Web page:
Tony:
Like $7,000 in closing costs, give or take. All right. And then, we’ll do the same thing. What did we say, 5%?

Ashley:
Yep.

Tony:
All right. Let me say 4.75 for the interest rate. Oops. Then, a point here for the points charge and then 30 years on the term. Insurance, I’ll say…

Ashley:
We’ll do a little bit later.

Tony:
… it’s $1,000 for three. Yeah.

Ashley:
Yeah. Put like maybe $750.

Tony:
All right. So, since they’re living here, we’re not going to set aside anything for that.

Ashley:
Well, we should. We should put it aside because you still will have repairs, maintenance, even though it’s your primary.

Tony:
That’s pretty important.

Ashley:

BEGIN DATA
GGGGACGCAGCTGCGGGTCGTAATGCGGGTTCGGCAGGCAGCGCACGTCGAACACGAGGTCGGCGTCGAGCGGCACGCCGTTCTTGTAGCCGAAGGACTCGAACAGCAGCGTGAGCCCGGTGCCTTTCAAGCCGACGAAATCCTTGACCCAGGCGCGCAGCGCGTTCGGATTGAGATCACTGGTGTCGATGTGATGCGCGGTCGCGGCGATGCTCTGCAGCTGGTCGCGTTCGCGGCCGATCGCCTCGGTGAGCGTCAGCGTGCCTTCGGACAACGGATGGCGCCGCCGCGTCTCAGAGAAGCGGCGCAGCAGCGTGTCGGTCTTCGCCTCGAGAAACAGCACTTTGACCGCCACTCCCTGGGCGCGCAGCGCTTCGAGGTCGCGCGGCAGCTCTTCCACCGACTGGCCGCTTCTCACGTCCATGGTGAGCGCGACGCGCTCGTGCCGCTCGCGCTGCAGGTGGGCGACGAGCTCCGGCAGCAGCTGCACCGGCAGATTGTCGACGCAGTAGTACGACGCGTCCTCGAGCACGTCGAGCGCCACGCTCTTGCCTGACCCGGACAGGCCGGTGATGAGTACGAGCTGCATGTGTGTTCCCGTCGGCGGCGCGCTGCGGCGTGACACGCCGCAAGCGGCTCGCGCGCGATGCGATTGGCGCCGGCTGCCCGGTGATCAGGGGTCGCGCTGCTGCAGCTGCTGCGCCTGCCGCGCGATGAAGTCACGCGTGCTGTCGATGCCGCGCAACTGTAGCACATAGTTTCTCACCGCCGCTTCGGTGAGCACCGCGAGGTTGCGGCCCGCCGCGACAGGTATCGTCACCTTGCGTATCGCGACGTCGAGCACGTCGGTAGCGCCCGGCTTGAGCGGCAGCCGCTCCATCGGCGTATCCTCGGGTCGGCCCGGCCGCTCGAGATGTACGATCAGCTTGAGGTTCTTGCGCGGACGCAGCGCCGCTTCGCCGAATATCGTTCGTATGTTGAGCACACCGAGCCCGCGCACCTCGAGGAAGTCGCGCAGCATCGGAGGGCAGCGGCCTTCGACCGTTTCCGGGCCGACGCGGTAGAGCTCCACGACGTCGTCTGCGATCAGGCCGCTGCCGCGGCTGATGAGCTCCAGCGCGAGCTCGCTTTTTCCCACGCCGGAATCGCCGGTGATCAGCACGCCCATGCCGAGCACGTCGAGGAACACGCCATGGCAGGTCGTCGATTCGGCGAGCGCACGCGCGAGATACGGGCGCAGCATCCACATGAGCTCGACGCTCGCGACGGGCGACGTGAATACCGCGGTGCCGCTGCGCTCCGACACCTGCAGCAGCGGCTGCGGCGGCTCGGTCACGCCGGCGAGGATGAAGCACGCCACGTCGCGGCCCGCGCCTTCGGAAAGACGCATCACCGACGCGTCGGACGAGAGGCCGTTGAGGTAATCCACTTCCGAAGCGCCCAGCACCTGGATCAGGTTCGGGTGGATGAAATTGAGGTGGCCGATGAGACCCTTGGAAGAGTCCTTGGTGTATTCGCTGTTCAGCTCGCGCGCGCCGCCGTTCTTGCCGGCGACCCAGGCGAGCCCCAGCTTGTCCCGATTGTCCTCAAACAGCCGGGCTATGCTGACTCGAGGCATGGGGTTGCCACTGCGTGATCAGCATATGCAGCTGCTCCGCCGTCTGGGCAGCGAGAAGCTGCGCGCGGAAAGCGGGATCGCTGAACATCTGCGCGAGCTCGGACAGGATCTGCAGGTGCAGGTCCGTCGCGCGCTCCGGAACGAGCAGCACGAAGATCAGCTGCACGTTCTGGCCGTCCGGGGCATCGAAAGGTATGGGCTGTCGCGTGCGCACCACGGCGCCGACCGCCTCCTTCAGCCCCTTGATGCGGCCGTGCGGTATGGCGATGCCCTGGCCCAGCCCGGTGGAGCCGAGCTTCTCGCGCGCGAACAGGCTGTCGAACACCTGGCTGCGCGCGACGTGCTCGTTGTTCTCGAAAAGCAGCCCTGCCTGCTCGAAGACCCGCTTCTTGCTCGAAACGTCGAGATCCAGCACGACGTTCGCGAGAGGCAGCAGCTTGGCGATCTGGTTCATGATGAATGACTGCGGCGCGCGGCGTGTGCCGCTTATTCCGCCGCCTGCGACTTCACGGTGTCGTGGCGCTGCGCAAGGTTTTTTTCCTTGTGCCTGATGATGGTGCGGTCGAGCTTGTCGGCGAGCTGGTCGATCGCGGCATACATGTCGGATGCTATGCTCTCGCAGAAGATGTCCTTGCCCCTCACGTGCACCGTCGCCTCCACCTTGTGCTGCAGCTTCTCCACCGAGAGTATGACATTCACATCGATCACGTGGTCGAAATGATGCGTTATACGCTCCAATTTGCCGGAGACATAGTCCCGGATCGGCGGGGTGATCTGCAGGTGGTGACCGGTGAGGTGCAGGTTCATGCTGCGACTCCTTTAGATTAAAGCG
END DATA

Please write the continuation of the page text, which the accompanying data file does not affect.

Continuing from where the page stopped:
So, let’s put the same percentage. Oh, but it won’t show up a percentage because we didn’t put anything in the rental income.

Tony:
There you go.

Ashley:
So, let’s go down to Other. If you go down to Other, you’ll be able to add that in.

Tony:
Okay. And [inaudible 00:44:49].

Ashley:
Where you could do a dollar a month there, right?

Tony:
Yeah. Maybe like, I don’t know, $400 a month for all that stuff over the course of a year, maybe. Is that fair? That seem to-

Ashley:
But you’ll also have your utilities, too, that you’ll be paying. Yeah, so let’s, yeah, that should be fine, $400.

Tony:
Okay. So, do we want this all inclusive of all the utilities, Ash? Or you’re saying just for?

Ashley:
Yeah, just do the $400 all inclusive, yeah.

Tony:
All right. So, then we’ll go down. We’ll hit finish analysis and we’ll scroll up here. So, on this property, there’s a net difference of -20, about $2,700 per month. So, that means you’re putting out about $2,700 per month into this property, so you get-

Ashley:
That’s about double of what the other one costs. Yeah.

Tony: